Smart devices have revolutionized the way many people do everything from keeping track of time to communicating and even getting from one place to another. But for those who are visually impaired, these devices that many of us now take for granted are not always fully adaptable. For example, most popular smartwatches aren’t exactly easy for people with severe vision problems to use. Watches with audio capabilities are able to tell hearing wearers the time—but what if the user wants to check the time privately, without making a sound? Now there’s a smartwatch that has been developed specifically for people who are visually impaired. It’s called The Dot Watch, and it has a touch display in which 24 dots rise and fall, spelling out words in braille. The watch can be linked to a smartphone via Bluetooth.
Finally, someone invented a braille smartwatch for the visually impaired.
Posted by Mashable on Tuesday, February 6, 2018
Because it doesn’t rely on text-to-audio technology, The Dot Watch allows users a measure of privacy not available in other devices. The Dot Watch is available to purchase for $359 and comes in two sizes: small and large. And it doesn’t just tell time, it can also relay information from social media, texting and GPS apps. Two buttons on the side allow the wearer to send messages of their own. Another major plus? It’s very stylish, with a minimal design that looks as good—if not better—than other wearable devices.
The South Korean company behind the watch hopes to expand its technology to other products that will be useful for those with visual impairments. “Our mission won’t stop with the Dot Watch, in fact, it would only pave the road to a bigger and better future,” Dot Incorporation’s website reads. “With the technology in our Dot Ecosystem, it will be possible to pursue an entire spectrum of education: from simple braille acquisition to advanced tactile-graphic representations.”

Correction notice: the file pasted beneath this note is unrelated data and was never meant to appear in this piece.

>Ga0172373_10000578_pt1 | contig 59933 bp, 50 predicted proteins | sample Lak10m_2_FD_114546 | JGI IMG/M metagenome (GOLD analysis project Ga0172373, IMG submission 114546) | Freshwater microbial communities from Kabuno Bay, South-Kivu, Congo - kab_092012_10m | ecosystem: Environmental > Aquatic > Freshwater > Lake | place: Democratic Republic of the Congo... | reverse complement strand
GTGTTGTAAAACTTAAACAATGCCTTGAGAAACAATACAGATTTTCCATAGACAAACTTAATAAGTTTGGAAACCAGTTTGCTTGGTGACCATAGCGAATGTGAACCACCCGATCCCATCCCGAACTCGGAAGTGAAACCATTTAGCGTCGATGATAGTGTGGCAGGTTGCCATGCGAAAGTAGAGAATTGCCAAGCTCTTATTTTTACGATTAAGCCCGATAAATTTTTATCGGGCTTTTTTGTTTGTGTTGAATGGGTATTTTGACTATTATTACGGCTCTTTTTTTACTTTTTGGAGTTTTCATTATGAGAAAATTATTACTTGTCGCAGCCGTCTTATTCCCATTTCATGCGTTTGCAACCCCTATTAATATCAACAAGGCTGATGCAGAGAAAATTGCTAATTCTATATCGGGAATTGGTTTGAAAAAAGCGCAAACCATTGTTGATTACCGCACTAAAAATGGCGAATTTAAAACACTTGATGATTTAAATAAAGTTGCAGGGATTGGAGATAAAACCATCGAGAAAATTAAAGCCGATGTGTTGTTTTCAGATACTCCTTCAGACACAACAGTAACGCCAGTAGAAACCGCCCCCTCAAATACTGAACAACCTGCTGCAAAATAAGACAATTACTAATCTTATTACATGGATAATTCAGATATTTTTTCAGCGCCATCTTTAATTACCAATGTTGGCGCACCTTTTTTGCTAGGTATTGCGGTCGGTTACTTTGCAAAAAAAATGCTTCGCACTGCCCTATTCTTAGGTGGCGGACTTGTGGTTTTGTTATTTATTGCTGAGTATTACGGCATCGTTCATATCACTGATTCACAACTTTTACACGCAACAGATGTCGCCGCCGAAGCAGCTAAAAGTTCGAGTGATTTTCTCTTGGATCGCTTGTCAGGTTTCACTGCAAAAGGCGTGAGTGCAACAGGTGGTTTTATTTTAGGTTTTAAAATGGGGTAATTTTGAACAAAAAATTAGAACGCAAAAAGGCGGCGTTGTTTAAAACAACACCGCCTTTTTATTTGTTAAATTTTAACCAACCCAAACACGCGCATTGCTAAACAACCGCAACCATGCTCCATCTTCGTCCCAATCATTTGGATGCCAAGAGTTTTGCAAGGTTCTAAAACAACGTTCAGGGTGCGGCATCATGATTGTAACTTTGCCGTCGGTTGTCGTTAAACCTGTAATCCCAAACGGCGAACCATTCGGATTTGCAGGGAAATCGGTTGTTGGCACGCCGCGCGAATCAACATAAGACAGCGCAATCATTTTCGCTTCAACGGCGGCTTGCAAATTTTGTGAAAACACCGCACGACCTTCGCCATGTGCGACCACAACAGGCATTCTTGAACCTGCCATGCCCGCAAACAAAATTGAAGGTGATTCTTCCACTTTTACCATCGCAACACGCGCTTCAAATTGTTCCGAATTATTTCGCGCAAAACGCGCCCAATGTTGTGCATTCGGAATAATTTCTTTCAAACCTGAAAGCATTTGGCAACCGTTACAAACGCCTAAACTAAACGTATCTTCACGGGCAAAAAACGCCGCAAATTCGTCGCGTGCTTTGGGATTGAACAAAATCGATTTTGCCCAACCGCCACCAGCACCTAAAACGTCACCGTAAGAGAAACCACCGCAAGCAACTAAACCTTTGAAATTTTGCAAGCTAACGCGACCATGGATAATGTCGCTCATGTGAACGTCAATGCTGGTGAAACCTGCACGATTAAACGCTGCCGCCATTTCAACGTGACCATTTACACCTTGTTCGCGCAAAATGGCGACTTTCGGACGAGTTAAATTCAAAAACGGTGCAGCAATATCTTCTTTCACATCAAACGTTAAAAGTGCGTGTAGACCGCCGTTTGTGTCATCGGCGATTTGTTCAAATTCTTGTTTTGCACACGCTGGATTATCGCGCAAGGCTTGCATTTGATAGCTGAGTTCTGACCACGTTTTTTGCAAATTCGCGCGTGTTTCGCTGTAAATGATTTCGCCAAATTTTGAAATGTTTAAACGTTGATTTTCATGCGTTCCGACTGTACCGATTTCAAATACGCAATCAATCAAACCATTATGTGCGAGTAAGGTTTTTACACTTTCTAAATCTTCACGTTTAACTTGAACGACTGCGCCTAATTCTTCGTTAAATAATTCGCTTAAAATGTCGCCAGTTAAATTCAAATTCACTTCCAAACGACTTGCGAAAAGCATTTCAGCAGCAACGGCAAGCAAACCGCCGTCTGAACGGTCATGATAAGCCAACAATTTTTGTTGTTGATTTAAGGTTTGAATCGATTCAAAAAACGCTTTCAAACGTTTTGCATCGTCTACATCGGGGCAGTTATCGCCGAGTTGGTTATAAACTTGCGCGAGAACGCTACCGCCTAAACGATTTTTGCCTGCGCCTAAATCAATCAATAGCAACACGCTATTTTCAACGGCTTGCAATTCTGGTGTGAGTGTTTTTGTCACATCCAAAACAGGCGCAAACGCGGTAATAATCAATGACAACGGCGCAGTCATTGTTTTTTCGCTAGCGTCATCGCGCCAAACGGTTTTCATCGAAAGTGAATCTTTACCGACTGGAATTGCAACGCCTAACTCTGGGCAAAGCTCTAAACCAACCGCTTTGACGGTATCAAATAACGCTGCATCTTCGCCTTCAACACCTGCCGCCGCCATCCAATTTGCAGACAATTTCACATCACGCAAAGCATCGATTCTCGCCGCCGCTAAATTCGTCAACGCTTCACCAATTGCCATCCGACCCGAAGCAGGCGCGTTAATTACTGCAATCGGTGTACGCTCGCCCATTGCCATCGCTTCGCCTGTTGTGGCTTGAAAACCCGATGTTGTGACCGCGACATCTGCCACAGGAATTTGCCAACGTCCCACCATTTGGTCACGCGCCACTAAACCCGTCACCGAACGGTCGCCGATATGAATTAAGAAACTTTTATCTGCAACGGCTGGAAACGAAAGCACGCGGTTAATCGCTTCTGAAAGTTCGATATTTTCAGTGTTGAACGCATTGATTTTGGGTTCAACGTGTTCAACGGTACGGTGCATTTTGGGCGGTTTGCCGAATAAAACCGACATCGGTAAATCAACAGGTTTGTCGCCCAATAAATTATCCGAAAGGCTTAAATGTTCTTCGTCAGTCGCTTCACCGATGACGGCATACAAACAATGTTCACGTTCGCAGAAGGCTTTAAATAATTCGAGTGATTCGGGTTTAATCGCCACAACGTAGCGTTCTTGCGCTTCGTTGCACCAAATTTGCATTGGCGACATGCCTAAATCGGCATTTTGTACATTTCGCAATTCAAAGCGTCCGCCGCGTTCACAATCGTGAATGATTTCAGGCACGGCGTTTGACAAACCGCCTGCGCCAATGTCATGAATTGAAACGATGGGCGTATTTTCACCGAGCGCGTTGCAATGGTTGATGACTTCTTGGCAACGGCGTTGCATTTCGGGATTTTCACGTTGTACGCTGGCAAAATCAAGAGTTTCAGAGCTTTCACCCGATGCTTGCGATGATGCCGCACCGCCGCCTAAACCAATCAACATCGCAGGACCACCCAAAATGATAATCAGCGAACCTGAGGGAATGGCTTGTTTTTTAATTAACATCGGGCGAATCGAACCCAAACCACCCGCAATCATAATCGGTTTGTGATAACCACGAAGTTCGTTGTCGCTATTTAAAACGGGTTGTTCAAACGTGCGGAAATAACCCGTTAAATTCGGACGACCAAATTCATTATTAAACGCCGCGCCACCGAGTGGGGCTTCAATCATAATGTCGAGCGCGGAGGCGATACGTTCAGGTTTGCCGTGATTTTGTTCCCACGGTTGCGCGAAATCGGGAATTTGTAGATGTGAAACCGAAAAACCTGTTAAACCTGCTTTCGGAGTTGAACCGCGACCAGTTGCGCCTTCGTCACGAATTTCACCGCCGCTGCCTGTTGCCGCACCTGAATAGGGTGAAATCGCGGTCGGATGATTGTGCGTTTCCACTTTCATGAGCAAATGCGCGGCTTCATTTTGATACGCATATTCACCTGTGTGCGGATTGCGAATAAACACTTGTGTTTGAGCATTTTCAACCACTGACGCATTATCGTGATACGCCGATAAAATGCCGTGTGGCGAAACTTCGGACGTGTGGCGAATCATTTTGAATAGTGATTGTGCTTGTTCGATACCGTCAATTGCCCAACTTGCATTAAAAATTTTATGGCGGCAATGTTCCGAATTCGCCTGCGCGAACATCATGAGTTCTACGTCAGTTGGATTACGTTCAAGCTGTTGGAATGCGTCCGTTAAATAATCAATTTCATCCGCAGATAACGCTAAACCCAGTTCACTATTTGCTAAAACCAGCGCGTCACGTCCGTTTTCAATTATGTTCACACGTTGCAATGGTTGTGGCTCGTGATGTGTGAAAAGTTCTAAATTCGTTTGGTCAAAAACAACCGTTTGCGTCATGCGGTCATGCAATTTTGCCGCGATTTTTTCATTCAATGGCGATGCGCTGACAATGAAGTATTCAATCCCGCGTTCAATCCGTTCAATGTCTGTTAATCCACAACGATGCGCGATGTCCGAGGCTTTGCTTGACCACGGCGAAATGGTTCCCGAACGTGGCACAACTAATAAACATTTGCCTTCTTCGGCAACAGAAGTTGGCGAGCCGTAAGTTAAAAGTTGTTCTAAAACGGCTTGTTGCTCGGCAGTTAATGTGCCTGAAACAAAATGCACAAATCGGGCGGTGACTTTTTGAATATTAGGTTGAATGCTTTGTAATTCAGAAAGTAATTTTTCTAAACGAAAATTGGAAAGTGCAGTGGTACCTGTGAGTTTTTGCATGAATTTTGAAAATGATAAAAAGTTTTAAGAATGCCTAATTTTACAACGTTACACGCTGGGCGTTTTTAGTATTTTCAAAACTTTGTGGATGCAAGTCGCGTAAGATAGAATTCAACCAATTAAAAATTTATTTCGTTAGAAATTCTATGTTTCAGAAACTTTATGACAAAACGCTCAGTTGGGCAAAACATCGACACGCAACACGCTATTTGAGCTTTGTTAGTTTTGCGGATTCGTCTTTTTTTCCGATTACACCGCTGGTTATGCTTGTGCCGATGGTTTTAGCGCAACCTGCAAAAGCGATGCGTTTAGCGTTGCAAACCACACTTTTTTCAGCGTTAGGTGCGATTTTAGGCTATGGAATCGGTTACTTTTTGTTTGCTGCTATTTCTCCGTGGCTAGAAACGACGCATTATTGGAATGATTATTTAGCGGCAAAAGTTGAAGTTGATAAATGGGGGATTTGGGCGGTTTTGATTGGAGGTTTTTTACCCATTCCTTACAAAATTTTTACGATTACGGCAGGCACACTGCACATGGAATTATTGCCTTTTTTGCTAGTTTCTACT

The Dot Watch will not be an accessible solution for all visually impaired people, as many visually impaired people no longer read braille. In 2009, fewer than 10 percent of the 1.3 million people who were legally blind in the United States were braille readers, according to the National Federation of the Blind. And only 10 percent of blind children are learning it, with NPR reporting that braille was being widely abandoned in the age of smartphones. Still, the company already had 140,000 preorders for the watch before it went on sale last year. Dot is also taking an active role in improving braille literacy rates in developing countries.